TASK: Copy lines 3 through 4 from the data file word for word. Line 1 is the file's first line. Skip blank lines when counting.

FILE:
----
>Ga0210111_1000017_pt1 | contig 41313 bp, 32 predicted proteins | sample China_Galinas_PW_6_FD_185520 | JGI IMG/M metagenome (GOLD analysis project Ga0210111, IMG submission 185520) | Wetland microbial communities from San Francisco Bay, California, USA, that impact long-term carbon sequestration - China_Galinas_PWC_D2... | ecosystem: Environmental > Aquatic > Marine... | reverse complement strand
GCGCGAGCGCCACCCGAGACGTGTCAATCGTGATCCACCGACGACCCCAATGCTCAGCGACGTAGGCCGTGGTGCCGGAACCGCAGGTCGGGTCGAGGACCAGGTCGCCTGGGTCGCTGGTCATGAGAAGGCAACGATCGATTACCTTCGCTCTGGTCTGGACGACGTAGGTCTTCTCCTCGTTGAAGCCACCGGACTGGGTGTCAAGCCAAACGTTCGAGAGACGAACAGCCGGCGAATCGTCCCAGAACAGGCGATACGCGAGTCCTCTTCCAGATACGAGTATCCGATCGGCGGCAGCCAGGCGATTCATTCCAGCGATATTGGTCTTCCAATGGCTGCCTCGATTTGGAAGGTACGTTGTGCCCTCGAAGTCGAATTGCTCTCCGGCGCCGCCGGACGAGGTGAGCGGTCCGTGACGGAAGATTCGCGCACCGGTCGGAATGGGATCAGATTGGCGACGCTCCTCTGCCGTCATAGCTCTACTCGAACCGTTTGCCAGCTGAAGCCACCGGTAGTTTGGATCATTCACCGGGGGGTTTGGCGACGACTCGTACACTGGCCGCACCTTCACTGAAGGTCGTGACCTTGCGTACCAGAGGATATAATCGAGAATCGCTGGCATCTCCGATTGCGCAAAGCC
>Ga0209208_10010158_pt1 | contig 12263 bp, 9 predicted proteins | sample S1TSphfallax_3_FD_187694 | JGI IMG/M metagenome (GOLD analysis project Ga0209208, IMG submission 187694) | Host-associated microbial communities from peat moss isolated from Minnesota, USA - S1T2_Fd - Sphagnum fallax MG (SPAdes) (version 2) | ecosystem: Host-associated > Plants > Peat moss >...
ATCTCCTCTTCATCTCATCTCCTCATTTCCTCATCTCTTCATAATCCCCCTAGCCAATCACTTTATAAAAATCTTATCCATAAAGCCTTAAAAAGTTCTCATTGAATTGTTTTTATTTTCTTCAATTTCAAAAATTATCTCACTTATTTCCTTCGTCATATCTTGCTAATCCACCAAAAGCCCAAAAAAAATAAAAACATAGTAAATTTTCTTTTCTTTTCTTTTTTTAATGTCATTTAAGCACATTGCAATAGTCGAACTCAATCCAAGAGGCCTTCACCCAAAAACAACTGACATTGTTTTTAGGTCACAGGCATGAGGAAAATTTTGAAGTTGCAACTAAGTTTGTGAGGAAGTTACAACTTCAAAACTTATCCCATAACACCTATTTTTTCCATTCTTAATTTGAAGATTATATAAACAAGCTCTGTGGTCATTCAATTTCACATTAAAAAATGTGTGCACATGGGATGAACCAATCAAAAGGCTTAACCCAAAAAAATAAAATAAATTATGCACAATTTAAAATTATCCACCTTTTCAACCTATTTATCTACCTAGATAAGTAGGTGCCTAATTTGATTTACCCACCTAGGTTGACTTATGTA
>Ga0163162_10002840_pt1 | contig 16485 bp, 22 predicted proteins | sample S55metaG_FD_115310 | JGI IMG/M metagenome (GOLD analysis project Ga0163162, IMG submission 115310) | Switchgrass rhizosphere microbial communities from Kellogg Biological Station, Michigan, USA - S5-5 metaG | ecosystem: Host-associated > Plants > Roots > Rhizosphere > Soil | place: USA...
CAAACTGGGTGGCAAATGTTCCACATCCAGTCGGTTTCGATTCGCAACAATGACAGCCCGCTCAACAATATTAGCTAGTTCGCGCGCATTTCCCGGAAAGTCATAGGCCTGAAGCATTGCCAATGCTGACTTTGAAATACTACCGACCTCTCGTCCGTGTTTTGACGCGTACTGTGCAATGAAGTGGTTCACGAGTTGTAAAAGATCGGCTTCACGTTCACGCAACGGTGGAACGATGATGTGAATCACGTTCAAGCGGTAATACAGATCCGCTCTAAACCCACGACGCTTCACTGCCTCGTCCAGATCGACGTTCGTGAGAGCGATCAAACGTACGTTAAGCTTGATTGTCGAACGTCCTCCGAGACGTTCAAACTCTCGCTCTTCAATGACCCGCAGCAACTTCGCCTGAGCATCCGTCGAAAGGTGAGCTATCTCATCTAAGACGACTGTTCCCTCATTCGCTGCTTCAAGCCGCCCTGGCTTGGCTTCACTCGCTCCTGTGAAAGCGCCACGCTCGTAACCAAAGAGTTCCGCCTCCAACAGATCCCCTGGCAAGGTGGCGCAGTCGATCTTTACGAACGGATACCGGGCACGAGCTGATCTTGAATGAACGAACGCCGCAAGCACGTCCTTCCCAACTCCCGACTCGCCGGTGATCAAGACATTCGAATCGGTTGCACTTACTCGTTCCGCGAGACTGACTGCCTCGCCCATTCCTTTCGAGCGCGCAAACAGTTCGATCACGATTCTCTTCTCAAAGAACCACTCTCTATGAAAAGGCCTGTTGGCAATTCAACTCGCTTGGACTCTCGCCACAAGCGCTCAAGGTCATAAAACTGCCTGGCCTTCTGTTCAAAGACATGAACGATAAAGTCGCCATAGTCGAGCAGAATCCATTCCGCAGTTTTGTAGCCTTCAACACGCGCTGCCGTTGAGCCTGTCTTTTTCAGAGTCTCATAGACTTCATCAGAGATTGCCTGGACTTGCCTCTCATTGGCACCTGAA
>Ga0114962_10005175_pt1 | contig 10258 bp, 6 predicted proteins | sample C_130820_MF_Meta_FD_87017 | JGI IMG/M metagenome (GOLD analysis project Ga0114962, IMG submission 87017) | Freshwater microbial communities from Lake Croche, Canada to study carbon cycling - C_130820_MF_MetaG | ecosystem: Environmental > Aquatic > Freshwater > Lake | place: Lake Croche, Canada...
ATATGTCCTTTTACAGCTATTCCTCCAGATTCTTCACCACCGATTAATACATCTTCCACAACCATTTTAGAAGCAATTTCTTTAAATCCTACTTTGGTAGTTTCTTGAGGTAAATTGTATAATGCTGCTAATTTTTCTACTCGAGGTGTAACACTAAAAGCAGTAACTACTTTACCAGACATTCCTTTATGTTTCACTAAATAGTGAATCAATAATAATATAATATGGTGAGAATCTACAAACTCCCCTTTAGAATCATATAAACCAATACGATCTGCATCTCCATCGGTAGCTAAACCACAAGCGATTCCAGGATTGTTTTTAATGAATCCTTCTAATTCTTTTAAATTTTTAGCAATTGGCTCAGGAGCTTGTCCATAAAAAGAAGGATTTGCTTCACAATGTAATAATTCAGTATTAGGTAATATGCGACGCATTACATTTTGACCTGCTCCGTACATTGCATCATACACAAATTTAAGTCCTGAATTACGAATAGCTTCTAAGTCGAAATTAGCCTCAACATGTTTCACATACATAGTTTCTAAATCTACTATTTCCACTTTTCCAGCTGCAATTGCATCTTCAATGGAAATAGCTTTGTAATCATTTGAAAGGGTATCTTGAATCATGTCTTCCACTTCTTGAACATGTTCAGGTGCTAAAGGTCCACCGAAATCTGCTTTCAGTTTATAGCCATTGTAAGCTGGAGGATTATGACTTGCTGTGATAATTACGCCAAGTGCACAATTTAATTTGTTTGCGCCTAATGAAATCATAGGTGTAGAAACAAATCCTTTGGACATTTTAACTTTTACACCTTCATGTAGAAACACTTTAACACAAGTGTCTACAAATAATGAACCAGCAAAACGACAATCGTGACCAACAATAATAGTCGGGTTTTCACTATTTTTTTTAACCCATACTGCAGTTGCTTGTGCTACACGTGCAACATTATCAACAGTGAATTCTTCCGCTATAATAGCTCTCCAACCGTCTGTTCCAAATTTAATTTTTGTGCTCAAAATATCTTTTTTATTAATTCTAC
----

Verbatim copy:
>Ga0209208_10010158_pt1 | contig 12263 bp, 9 predicted proteins | sample S1TSphfallax_3_FD_187694 | JGI IMG/M metagenome (GOLD analysis project Ga0209208, IMG submission 187694) | Host-associated microbial communities from peat moss isolated from Minnesota, USA - S1T2_Fd - Sphagnum fallax MG (SPAdes) (version 2) | ecosystem: Host-associated > Plants > Peat moss >...
ATCTCCTCTTCATCTCATCTCCTCATTTCCTCATCTCTTCATAATCCCCCTAGCCAATCACTTTATAAAAATCTTATCCATAAAGCCTTAAAAAGTTCTCATTGAATTGTTTTTATTTTCTTCAATTTCAAAAATTATCTCACTTATTTCCTTCGTCATATCTTGCTAATCCACCAAAAGCCCAAAAAAAATAAAAACATAGTAAATTTTCTTTTCTTTTCTTTTTTTAATGTCATTTAAGCACATTGCAATAGTCGAACTCAATCCAAGAGGCCTTCACCCAAAAACAACTGACATTGTTTTTAGGTCACAGGCATGAGGAAAATTTTGAAGTTGCAACTAAGTTTGTGAGGAAGTTACAACTTCAAAACTTATCCCATAACACCTATTTTTTCCATTCTTAATTTGAAGATTATATAAACAAGCTCTGTGGTCATTCAATTTCACATTAAAAAATGTGTGCACATGGGATGAACCAATCAAAAGGCTTAACCCAAAAAAATAAAATAAATTATGCACAATTTAAAATTATCCACCTTTTCAACCTATTTATCTACCTAGATAAGTAGGTGCCTAATTTGATTTACCCACCTAGGTTGACTTATGTA